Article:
Performance attribution is a very major field of ongoing research. The most simple method of skill gauging is to look at a linear model between the fund's periodic returns and a number of risk factors which are already known to be relevant to the cross-section of asset returns. If there is a statistically significant intercept estimate, then this is attributable to the skill of the manager. The reason for this is that the manager is seen as generating returns that are gained beyond how much they're exposed to the specified risk factors.
A typical specification for an equity fund would be:
Here's some evidence from a model similar to this one:
So if we accept the alpha generating model used in the table to be the equilibrium model, our answer is YES. However, the question always remains as to whether we've included all the relevant risk pricing factors into our model. If the manager was to concentrate on very high leverage and very illiquid firms then we might get a very large, positive and statistically significant alpha, even if this manager wasn't actually being skillful.
The problem with performance attribution to a single fund is that asset prices are very random. For example, if we think of stock prices as evolving according to some stochastic process (such as Geometric Brownian motion):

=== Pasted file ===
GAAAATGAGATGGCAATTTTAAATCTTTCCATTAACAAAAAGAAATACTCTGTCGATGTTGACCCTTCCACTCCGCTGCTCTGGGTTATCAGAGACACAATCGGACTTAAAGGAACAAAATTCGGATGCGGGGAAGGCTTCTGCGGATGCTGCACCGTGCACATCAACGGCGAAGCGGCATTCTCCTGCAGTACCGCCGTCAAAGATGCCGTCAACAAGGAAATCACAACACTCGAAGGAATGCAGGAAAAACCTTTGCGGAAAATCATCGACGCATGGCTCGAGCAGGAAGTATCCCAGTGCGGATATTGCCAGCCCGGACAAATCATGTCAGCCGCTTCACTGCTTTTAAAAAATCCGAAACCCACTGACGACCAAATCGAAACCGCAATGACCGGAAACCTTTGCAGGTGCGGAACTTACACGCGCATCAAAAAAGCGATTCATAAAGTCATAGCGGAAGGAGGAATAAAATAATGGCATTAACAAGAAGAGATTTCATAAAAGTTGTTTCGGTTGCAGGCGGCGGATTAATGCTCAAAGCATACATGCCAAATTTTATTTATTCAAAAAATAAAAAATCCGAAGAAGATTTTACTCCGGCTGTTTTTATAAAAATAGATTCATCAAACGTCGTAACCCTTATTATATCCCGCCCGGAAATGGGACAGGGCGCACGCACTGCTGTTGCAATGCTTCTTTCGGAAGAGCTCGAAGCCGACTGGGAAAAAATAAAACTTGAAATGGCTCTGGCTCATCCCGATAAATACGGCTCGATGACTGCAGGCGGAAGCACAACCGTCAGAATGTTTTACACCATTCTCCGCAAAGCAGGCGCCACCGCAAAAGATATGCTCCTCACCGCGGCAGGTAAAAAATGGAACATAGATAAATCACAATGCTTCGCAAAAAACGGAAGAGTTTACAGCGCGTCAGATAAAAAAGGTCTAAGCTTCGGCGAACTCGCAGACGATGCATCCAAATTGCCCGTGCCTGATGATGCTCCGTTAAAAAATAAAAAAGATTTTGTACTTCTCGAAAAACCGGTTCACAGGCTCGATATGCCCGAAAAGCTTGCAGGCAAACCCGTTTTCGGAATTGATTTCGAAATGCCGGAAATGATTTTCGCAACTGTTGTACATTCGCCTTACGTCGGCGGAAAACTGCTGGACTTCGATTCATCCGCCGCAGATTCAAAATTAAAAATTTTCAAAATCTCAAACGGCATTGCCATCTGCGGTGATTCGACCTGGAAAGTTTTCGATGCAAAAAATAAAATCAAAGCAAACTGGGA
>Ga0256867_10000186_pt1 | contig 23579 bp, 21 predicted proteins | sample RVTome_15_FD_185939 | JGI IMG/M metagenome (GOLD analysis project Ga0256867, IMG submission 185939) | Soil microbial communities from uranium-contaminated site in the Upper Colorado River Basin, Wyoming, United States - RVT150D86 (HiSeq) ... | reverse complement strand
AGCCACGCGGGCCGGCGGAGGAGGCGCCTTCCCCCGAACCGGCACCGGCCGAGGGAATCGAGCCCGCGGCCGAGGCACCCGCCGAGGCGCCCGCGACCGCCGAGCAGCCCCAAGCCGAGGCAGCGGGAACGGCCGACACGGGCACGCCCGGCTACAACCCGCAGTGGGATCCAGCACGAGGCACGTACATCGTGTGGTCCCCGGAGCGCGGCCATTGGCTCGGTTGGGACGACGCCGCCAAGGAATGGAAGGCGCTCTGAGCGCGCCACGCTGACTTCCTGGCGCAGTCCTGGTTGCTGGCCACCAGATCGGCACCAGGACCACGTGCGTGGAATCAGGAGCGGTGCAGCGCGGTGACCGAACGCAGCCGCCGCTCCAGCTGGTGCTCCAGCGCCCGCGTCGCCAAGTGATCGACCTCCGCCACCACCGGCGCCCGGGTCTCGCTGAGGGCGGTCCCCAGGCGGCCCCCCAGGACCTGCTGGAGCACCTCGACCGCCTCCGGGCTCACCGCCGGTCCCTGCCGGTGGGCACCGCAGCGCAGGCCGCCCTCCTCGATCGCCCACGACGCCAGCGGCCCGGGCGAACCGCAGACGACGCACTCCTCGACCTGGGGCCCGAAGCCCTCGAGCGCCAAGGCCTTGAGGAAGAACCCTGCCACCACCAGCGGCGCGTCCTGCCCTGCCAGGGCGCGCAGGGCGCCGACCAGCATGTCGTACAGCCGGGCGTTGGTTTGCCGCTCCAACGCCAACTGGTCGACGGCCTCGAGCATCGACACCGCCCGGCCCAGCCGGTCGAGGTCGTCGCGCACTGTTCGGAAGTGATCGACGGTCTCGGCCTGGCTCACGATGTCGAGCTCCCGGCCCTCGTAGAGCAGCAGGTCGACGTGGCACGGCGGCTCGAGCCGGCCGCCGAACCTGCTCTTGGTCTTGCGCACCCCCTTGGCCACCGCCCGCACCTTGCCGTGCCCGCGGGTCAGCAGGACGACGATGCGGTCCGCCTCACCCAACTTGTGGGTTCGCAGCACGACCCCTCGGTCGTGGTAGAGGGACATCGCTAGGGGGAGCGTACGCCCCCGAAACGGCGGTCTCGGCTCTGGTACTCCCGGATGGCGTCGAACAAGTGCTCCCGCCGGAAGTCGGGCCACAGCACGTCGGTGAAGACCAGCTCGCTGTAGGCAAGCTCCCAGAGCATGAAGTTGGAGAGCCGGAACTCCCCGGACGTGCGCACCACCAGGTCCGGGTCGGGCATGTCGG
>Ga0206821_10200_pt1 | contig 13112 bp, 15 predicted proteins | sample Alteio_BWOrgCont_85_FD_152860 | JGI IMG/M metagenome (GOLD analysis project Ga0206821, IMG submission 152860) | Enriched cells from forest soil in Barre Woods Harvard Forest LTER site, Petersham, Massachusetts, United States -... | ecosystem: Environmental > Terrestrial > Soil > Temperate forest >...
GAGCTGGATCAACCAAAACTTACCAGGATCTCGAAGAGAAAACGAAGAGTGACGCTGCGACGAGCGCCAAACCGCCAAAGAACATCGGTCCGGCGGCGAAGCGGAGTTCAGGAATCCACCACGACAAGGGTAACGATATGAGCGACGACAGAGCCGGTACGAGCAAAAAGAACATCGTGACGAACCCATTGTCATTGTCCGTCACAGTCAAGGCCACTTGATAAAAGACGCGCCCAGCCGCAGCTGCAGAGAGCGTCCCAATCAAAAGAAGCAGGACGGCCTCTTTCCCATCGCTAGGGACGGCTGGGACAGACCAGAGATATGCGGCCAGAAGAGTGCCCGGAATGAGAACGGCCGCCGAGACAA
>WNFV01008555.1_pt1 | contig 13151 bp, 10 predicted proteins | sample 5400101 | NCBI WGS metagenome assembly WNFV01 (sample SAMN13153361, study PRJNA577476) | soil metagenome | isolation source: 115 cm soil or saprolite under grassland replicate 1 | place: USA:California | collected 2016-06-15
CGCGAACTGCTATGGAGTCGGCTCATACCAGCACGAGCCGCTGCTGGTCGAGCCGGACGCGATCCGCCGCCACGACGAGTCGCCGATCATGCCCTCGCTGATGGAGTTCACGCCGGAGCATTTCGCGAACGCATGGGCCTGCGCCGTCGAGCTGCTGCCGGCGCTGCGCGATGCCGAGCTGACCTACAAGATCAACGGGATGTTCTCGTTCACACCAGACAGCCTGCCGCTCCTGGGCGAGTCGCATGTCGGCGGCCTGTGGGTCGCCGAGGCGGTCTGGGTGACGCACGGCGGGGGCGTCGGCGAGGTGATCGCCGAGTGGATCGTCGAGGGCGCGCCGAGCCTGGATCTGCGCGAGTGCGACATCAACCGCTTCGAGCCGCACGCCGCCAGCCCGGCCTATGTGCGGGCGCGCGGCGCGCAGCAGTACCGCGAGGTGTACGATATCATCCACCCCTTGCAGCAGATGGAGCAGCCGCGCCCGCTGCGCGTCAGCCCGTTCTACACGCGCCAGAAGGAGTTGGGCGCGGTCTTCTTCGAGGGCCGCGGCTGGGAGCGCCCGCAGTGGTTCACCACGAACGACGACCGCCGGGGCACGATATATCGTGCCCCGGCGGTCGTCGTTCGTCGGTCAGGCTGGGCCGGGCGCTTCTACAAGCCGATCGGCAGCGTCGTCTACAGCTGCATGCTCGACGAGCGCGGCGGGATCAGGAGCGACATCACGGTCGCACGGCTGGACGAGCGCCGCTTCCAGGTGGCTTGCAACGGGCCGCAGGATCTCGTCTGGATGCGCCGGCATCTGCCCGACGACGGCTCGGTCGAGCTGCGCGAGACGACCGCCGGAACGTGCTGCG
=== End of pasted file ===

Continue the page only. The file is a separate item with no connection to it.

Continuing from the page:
and we tell 1000 funds to invest randomly in a number of these processes ... Well, there will be a large proper subset of these that look "skillful" from the outside. Yet they just got lucky.
Future questions of this sort are better suited on
Here's some reading material:
However I think it'd be more beneficial for you to simply google "performance attribution" (or an analogous string).
Also, hedge funds lack transparency, are very difficult to monitor, are very hard for retail clients to invest in (they cap the number of investors so that they can avoid SEC regulations), and so are not recommended for clients that aren't very sophisticated. They also attempt to gain large exposure to very specific risks so are not suitable for retail clients.
Other important points:
A single fund with a high alpha doesn't mean much. You have to make sure that the equilibrium model is correctly specified. Also you will have 5% type-1 errors due to the definition of p-values.
You have to take into account transaction costs.
There are many many other ways to measure performance. I've described only one way to measure performance from an external stand-point.